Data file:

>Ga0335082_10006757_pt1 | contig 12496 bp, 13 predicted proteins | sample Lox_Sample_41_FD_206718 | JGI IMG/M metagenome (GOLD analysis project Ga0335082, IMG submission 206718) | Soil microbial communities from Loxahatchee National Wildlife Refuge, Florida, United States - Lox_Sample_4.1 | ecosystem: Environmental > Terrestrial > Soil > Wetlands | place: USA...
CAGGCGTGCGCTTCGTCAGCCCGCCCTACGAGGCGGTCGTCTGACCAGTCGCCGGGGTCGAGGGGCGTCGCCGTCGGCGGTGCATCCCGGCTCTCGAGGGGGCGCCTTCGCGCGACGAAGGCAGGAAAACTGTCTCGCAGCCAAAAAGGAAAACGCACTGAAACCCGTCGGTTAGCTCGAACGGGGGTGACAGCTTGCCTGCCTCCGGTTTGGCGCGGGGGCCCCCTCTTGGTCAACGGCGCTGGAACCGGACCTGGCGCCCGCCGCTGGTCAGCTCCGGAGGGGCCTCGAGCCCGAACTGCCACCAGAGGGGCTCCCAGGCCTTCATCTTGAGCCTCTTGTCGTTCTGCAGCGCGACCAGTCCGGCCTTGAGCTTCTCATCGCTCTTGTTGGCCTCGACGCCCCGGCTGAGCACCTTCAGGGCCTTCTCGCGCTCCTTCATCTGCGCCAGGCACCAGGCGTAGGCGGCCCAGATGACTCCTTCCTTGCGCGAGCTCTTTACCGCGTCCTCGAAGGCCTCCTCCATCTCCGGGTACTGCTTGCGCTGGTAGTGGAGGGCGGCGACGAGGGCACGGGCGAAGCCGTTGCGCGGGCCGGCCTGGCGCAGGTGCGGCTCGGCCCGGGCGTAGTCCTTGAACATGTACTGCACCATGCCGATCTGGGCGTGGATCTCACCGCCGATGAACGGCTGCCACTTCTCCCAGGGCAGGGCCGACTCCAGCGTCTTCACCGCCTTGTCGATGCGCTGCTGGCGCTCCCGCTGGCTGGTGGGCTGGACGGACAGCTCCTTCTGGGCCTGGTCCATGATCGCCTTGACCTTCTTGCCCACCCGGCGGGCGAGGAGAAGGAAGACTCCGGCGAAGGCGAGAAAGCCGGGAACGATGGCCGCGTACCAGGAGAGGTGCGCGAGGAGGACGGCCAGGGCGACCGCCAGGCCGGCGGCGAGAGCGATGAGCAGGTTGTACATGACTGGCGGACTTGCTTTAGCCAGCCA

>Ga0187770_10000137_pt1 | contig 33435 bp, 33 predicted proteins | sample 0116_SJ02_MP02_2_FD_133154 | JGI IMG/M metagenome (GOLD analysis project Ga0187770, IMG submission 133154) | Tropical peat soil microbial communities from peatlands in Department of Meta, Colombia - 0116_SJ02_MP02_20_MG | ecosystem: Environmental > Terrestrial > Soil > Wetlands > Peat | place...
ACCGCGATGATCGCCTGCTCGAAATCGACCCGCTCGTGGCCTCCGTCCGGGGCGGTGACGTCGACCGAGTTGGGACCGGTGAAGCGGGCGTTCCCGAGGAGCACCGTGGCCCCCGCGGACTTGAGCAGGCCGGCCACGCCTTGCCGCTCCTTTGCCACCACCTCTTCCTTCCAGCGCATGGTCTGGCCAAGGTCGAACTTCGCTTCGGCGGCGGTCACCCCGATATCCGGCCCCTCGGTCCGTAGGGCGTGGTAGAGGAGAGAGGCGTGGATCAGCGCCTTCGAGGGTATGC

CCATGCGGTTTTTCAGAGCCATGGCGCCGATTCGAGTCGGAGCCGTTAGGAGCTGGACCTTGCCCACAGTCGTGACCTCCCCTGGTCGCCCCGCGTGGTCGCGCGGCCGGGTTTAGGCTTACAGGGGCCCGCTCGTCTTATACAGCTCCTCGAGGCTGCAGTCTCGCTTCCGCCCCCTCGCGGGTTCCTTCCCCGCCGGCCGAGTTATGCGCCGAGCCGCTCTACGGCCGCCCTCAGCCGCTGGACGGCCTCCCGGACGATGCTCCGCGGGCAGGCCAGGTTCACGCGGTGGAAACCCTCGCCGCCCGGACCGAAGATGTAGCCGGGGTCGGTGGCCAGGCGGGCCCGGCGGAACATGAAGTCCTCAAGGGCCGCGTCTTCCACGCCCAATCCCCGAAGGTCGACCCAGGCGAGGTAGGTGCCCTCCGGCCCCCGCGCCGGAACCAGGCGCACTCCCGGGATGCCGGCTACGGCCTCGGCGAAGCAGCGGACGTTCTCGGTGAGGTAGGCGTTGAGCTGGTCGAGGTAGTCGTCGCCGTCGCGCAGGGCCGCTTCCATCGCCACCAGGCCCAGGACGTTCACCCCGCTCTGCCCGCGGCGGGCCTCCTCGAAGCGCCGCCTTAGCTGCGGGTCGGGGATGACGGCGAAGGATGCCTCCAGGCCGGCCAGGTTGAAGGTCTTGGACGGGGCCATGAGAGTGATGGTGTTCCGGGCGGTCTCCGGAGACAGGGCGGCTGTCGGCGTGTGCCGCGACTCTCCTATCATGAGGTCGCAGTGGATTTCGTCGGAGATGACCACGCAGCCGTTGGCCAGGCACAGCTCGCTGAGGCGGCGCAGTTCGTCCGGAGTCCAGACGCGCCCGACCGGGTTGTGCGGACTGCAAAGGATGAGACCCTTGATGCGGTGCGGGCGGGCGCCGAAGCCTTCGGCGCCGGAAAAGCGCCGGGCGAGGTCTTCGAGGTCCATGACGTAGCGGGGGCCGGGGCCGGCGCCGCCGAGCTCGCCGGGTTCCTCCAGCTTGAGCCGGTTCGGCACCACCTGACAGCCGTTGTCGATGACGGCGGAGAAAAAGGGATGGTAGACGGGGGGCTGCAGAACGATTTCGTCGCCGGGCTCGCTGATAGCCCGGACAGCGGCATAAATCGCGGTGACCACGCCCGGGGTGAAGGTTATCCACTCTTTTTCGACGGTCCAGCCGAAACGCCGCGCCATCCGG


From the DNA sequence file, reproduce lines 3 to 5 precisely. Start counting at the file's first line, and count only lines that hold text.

>Ga0187770_10000137_pt1 | contig 33435 bp, 33 predicted proteins | sample 0116_SJ02_MP02_2_FD_133154 | JGI IMG/M metagenome (GOLD analysis project Ga0187770, IMG submission 133154) | Tropical peat soil microbial communities from peatlands in Department of Meta, Colombia - 0116_SJ02_MP02_20_MG | ecosystem: Environmental > Terrestrial > Soil > Wetlands > Peat | place...
ACCGCGATGATCGCCTGCTCGAAATCGACCCGCTCGTGGCCTCCGTCCGGGGCGGTGACGTCGACCGAGTTGGGACCGGTGAAGCGGGCGTTCCCGAGGAGCACCGTGGCCCCCGCGGACTTGAGCAGGCCGGCCACGCCTTGCCGCTCCTTTGCCACCACCTCTTCCTTCCAGCGCATGGTCTGGCCAAGGTCGAACTTCGCTTCGGCGGCGGTCACCCCGATATCCGGCCCCTCGGTCCGTAGGGCGTGGTAGAGGAGAGAGGCGTGGATCAGCGCCTTCGAGGGTATGC

CCATGCGGTTTTTCAGAGCCATGGCGCCGATTCGAGTCGGAGCCGTTAGGAGCTGGACCTTGCCCACAGTCGTGACCTCCCCTGGTCGCCCCGCGTGGTCGCGCGGCCGGGTTTAGGCTTACAGGGGCCCGCTCGTCTTATACAGCTCCTCGAGGCTGCAGTCTCGCTTCCGCCCCCTCGCGGGTTCCTTCCCCGCCGGCCGAGTTATGCGCCGAGCCGCTCTACGGCCGCCCTCAGCCGCTGGACGGCCTCCCGGACGATGCTCCGCGGGCAGGCCAGGTTCACGCGGTGGAAACCCTCGCCGCCCGGACCGAAGATGTAGCCGGGGTCGGTGGCCAGGCGGGCCCGGCGGAACATGAAGTCCTCAAGGGCCGCGTCTTCCACGCCCAATCCCCGAAGGTCGACCCAGGCGAGGTAGGTGCCCTCCGGCCCCCGCGCCGGAACCAGGCGCACTCCCGGGATGCCGGCTACGGCCTCGGCGAAGCAGCGGACGTTCTCGGTGAGGTAGGCGTTGAGCTGGTCGAGGTAGTCGTCGCCGTCGCGCAGGGCCGCTTCCATCGCCACCAGGCCCAGGACGTTCACCCCGCTCTGCCCGCGGCGGGCCTCCTCGAAGCGCCGCCTTAGCTGCGGGTCGGGGATGACGGCGAAGGATGCCTCCAGGCCGGCCAGGTTGAAGGTCTTGGACGGGGCCATGAGAGTGATGGTGTTCCGGGCGGTCTCCGGAGACAGGGCGGCTGTCGGCGTGTGCCGCGACTCTCCTATCATGAGGTCGCAGTGGATTTCGTCGGAGATGACCACGCAGCCGTTGGCCAGGCACAGCTCGCTGAGGCGGCGCAGTTCGTCCGGAGTCCAGACGCGCCCGACCGGGTTGTGCGGACTGCAAAGGATGAGACCCTTGATGCGGTGCGGGCGGGCGCCGAAGCCTTCGGCGCCGGAAAAGCGCCGGGCGAGGTCTTCGAGGTCCATGACGTAGCGGGGGCCGGGGCCGGCGCCGCCGAGCTCGCCGGGTTCCTCCAGCTTGAGCCGGTTCGGCACCACCTGACAGCCGTTGTCGATGACGGCGGAGAAAAAGGGATGGTAGACGGGGGGCTGCAGAACGATTTCGTCGCCGGGCTCGCTGATAGCCCGGACAGCGGCATAAATCGCGGTGACCACGCCCGGGGTGAAGGTTATCCACTCTTTTTCGACGGTCCAGCCGAAACGCCGCGCCATCCGG